Along with his contradictory rationalizations to (1) declare the parallels between Jesus son of Ananias and the gospels’ Jesus to be “hopelessly flimsy”, yet at the same time are real and strong enough to (2) point to real-world parallel historical, socio-political, religious and onomastic events and situations anyway, Tim O’Neill further adds a common sophistical fallacy in a misguided effort to strengthen his argument:
Even if we were to accept that the parallels here are stronger and more numerous than they are, parallels do not mean derivation. A far stronger set of parallels can be found in the notorious urban legend of the supposedly eerie parallels between Abraham Lincoln and John F. Kennedy (https://en.wikipedia.org/wiki/Lincoln%E2%80%93Kennedy_coincidences_urban_legend), but any future fringe theorist who concluded that, therefore, JFK’s story was derived from that of Lincoln would be laughably wrong. This is why professional scholars are always highly wary of arguments of derivation based on parallels. The danger is that if you go looking for parallels, you will find them. It is always more likely that any parallels that are not artefacts of the process can be better explained as consequences of similar people doing things in similar contexts rather than derivation of one story from the other.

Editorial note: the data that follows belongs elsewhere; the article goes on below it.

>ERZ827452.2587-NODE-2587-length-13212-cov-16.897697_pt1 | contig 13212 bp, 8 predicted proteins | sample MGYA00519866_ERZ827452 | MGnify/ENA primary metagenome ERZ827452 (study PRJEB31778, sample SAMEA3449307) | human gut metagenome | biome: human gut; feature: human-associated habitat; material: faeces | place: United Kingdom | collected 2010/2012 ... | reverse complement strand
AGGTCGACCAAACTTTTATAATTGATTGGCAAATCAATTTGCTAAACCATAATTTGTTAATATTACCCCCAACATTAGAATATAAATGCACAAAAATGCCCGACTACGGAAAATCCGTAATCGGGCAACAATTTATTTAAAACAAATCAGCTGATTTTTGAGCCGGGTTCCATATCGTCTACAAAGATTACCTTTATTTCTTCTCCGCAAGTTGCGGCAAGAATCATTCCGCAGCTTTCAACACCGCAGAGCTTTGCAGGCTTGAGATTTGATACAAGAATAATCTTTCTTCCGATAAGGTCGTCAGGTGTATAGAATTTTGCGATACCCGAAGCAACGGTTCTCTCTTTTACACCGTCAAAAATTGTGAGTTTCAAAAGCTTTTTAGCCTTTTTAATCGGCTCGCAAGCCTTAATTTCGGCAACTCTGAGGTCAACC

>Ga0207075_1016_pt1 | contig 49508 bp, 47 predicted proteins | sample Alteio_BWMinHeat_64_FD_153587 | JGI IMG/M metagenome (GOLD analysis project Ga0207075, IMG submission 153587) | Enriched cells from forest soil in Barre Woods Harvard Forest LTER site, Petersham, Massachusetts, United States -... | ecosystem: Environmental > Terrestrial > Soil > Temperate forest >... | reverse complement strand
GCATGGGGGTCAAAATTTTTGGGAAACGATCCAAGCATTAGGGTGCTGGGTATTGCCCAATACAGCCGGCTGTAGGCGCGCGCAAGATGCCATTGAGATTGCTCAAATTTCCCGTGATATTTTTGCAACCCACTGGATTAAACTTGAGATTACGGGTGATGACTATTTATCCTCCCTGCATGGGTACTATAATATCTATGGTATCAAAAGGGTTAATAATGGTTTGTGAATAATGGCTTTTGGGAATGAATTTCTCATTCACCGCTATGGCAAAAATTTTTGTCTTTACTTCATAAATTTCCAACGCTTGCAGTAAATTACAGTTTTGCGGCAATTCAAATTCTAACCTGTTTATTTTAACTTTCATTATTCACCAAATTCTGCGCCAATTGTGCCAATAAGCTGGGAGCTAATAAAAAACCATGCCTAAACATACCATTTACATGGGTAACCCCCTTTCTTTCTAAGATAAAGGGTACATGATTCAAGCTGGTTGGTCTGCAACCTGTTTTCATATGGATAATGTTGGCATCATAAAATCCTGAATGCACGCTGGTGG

Again O’Neill informs readers of what he seems to assume “professional scholars always” think and write. (Yet we will see that the fallacy of this analogy is the same as comparing apples and aardvarks.) Recall that Tim O’Neill is presumably attempting to inform his readers
of what is scholarly and credible and what is not.
Let’s see, then, how a scholar does respond to that same Lincoln-Kennedy parallel when it is laid on the table in the middle of a discussion about the two Jesuses parallels, son of Ananias in Josephus’s Jewish War and the Gospel of Mark’s Jesus. Brian Trafford posted to the Crosstalk2 discussion on 10th March 2003 the following (my bolding and formatting):
13026 Re: Two Jesuses: the Provocative ParallelsMar 10 12:16 PM
I have a fundamental difficulty with attempts like this to read
meaning into parallels, especially when the possibility of mere
coincidence is dismissed too casually. For example, if one goes to
http://fsmat.at/~bkabelka/titanic/part2/chapter1.htm one can see a
number of parallels between the sinking of the fictitious ship Titan
in a book called _The Wreak of the Titan_ published in 1898, and the
real life sinking of the Titanic in 1912. In another article found
at http://www.worldofthestrange.com/wots/1999/1999-01-25-03.htm we
find a listing of some of the more astonishing parallels between the
assassination of Abraham Lincoln and that of John Kennedy. They
1. Lincoln was elected president in 1860. Exactly one hundred years
later, in 1960, Kennedy was elected president.
2. Both men were deeply involved in civil rights for Negroes.